Thursday, July 31, 2008

Pondering the Endgame

After almost a year of regular study and analysis, I have cross referenced various theories and independently performed countless calculations using data from a variety of sources including my own empirical evidence. As they say, "I'm from Missouri".

I have concluded for myself, and to a certain extent by myself, that we are entering an era that involves a change so massive that few people can comprehend it, and perhaps more importantly, fewer still are willing to comprehend it. We are in denial that the present paradigm is not sustainable and no amount of tweaking will fix it. We are on the cusp of the era of a very limited resource budget. This era will likely be long lasting.

I have been labeled a cynic, but I think cynicism has been given a bad rap. Evolutionary theory has shown that self-interest is essential for the survival of any species. I define myself as a realist with experience. But I digress; I am not a Cassandra (yet) although I have few illusions.

The ramifications are wide ranging and profound, almost endless. Rather than dwelling on them, I now am trying to unravel what the endgame will look like.

In order to do this, I think it is important to examine where we are right now. Our starting point will factor largely in our upcoming journey. Making an assessment of our mental and emotional capabilities is no less important than performing an inventory of our physical resources. This applies both to yourself and to those around you, to decide how you choose to interact and with whom.

The reaction to dwindling resources and a radically different paradigm will be determined by a number of factors;

  • The maturity of the individual.
  • The general mindset of the society as a whole and the local community (peer pressure).
  • The mental and physical skill set that each person possesses and the skill sets that exist as a whole.

In a nutshell, this means the ability to accept and adapt. As these abilities will vary widely due to socioeconomics, local climate and political environment, so will the success of adaptation vary widely. While many of our capabilities will be determined by technology, I am looking at our sociological capabilities. Whatever we accomplish will not be done by machines but by people, but most of us are starting out with a serious disadvantage.

Our most pressing problem is the abrogation of parental responsibilities and the tacit usurping of those responsibilities by an entity that is far from benign. This must be acknowledged, examined in detail, and dealt with if we are to overcome it.

Through a sustained and methodical process lasting almost 100 years, our priorities have been hijacked and our values have been perverted. In the truest sense, I believe that the USA is a very sick society. It is less so in Canada, but that doesn't mean it deserves the Gold Star. To be clear, these are not personal value judgments. I am not a religious fundamentalist nor am I a social activist. I make these assertions simply on the basis of common sense and critical thinking. To wit, a result of simple observations of trends and analysis of the observed consequences.

The "American Dream", perhaps better called the "American Folly" is by far the No. 1 export of the USA. It is the foundation of most, if not all of what is produced by the USA and has made many individuals obscenely wealthy. Sadly, the USA now produces very few physical things, as most of its revenue-generating physical output is produced by proxy. Many of the country’s wealthiest people, such as marketers and stock traders produce nothing at all. Sadder still is the fact that this deluded concept has been very effectively propagated throughout the world.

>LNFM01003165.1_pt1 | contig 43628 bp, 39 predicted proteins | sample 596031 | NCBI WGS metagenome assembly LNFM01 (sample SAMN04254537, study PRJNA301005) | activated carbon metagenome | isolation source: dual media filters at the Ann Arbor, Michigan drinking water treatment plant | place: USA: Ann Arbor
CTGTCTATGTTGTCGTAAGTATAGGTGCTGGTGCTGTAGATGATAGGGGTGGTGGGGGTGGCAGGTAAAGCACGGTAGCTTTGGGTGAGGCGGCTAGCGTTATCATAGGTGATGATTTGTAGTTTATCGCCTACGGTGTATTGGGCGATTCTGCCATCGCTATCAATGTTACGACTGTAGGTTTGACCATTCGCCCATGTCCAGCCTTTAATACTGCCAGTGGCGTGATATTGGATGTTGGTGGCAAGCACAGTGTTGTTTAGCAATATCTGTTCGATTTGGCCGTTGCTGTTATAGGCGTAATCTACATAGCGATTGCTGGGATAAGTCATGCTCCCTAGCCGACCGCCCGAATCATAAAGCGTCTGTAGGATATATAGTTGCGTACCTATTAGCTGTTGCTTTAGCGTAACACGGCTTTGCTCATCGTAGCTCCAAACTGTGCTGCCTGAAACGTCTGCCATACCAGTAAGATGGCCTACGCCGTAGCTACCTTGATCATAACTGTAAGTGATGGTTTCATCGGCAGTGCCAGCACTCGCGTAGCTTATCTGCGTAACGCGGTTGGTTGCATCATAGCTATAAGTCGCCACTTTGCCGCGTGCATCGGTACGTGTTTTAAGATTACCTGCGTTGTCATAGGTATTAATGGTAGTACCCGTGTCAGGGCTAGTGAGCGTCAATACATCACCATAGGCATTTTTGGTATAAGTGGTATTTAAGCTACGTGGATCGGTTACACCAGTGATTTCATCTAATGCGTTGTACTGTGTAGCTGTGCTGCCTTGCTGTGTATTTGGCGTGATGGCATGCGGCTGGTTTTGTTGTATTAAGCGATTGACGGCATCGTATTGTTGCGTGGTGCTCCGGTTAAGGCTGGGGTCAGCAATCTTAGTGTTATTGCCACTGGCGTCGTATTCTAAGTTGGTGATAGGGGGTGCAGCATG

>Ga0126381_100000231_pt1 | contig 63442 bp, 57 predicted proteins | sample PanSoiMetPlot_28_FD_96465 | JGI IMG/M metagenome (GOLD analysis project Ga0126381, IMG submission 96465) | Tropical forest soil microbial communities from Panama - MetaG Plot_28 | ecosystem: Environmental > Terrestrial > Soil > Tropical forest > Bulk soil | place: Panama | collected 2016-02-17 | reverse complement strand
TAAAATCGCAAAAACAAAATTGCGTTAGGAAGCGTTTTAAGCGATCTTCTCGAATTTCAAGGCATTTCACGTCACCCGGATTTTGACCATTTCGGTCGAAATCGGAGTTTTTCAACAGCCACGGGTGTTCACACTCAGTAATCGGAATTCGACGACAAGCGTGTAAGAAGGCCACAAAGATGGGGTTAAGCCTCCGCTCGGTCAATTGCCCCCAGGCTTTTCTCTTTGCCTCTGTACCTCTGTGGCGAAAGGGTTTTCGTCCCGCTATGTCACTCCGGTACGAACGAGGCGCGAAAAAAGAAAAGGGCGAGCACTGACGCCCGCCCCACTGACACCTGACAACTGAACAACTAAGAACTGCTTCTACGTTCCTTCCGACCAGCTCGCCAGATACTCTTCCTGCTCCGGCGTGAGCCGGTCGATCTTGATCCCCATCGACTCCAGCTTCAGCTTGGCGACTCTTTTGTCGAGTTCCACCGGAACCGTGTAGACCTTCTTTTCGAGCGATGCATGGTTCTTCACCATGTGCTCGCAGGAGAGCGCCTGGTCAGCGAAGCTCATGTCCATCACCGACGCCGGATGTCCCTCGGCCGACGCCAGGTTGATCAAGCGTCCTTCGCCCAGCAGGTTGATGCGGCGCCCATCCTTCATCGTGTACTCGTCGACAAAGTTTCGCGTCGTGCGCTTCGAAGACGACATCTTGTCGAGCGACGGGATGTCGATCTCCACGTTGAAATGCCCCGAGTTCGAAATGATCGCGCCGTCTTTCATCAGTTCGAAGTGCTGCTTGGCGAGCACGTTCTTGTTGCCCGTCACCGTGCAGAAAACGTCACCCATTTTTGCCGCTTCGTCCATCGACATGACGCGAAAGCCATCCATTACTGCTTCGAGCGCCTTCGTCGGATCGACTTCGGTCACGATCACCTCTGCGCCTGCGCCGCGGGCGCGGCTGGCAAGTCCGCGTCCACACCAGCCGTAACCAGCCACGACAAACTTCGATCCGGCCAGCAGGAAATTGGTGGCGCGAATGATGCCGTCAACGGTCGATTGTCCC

This unbridled growth has been driven by consumerism. I won't rant about consumerism per se although I could easily do so. That said, I will make the following assertions and clarifications:

I differentiate consumerism from the legitimate exchange of goods and services. Consumerism is a process of producing goods for the consumer that is no longer a symbiotic process but a parasitic one, with little regard for the well-being of the host:

  • No products are produced which are expressly for the benefit of the customer. Some products may actually be beneficial, but this is predominantly a pleasant side effect. Most products produce no benefit above tradition methods and cost substantially more. Hand sanitizer is a perfect example, as it is no more effective than soap and water and has been promoted through fear mongering.
  • Products, promotion methods and production methods that are detrimental to the consumer, society or environment are limited only by potential legal liability or loss of reputation. Anything else is an externality.
  • Customer satisfaction is important only to the extent that any lack thereof would impede future sales. This is less of a problem than you might think, as the consumerism contract is often fulfilled simply through the mere possession of the product. To express dissatisfaction is to attack the basic tenets of the delusion.
  • No producer has ever made a product any better than necessary, and succeeded in a mass market.

A far more troubling aspect than consumerism itself is the intentional process of establishing a new mindset and belief system in the collective public mind that is necessary in order for consumerism to succeed. The first step is to break down any existing value system and any cognitive skills which could thwart the marketing effort. This involves:

  • Suppression of the rational mind.
  • Suppression of personal responsibility.
  • Suppression of potential consequences arising from personal actions.
  • Prioritizing the needs and wants of the individual above that of society.

Once this mindset is established, the misguided mind (or perhaps unguided mind) is then ripe for destructive and brilliantly executed messages: